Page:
FLEMINGTON – Megan L. Johnson of Clinton has been appointed executive director of the Hunterdon Drug Awareness Program, a non-profit organization which provides drug and alcohol abuse education, prevention and counseling services.

She succeeds Glenn Duncan, who left the agency last year after serving 15 years in the top position to devote all his time to his business which provides education for behavioral healthcare professionals needing clinical supervision training. HDAP Clinical Director Jass Pelland filled in leading the agency until Johnson started work.

HDAP’s Search Committee considered many candidates before proposing Johnson, noting her proven leadership and management skills, past budget management and responsibility, and her “strong connections within the community, with a passion to make the county safe for her for her own children and to address the county’s issue with not addressing the problem with substance abuse openly.”

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Johnson, a licensed clinical social worker, has lived in Hunterdon County the past 14 years, in Annandale before moving with her husband and daughters to Clinton, where she was elected to Town Council for a three-year term starting last year. She earned her masters of social work in 2008 from Rutgers University after receiving a bachelor of arts degree in psychology from the University of Delaware.

She has worked for or with a variety of social service agencies in New Jersey, most recently in the Training and Consultation Department at Rutgers. She was consultant to the state Department of Children and Families, Children’s System of Care, where she assisted with data analysis, program development, quality improvement and clinical consultation. Prior to that she was vice president of behavioral health for Allies, Inc., a statewide non-profit working with developmentally disabled adults and children.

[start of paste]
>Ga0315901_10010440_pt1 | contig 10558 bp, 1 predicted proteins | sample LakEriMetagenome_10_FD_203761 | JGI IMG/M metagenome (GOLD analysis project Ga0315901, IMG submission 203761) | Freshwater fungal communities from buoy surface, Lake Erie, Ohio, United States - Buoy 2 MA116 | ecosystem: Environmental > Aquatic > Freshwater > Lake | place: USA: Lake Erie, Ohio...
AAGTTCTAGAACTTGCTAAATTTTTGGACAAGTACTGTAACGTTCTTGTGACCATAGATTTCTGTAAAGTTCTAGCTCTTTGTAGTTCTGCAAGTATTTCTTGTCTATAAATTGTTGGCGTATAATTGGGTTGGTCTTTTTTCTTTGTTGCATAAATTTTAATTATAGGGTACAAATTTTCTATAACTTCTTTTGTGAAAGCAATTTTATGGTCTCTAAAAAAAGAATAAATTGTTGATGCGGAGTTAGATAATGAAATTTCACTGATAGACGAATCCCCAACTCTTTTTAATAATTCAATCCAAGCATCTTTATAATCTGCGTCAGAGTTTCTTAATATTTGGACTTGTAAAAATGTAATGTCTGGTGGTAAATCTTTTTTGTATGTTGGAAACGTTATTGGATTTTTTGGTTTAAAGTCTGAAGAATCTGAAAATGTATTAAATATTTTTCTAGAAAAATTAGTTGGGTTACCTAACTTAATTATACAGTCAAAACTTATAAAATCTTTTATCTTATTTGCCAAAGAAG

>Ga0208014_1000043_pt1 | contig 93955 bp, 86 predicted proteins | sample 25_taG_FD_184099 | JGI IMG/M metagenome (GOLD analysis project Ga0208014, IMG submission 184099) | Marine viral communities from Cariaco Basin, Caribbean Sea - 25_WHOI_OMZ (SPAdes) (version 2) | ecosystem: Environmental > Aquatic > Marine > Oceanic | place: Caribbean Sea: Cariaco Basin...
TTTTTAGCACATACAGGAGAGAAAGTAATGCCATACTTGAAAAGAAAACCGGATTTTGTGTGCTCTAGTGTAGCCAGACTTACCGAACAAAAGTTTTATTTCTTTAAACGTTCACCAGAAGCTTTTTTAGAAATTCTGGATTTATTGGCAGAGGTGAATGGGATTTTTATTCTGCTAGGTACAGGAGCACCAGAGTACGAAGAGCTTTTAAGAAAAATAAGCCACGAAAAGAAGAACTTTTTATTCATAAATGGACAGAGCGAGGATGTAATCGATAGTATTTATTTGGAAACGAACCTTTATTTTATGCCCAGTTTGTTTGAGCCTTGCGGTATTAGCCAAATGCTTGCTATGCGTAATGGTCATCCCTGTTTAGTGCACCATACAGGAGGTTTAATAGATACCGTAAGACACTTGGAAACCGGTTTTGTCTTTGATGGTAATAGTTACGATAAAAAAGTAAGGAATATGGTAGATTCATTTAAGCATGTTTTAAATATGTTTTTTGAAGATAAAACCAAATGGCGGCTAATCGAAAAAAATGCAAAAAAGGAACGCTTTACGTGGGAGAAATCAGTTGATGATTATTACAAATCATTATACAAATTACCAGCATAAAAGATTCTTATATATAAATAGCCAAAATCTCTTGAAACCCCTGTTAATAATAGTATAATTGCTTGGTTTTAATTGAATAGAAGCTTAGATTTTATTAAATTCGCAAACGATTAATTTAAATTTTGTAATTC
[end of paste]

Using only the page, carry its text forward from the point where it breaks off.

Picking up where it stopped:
And she was a youth therapist and then program director for Devereux New Jersey. Early in her career she was a guidance counselor at Immaculata High School in Somerville and worked at the Carrier Clinic, Belle Mead.

HDAP was formed after a small group of South Hunterdon residents came together in 1977 to figure out a way to offer a local substance abuse treatment option after the region suffered multiple drug-related deaths of young people. The eventual outcome was HDAP, based in Lambertville before moving to Flemington. For more information, go to www.hdap.org or call 908-788-1900.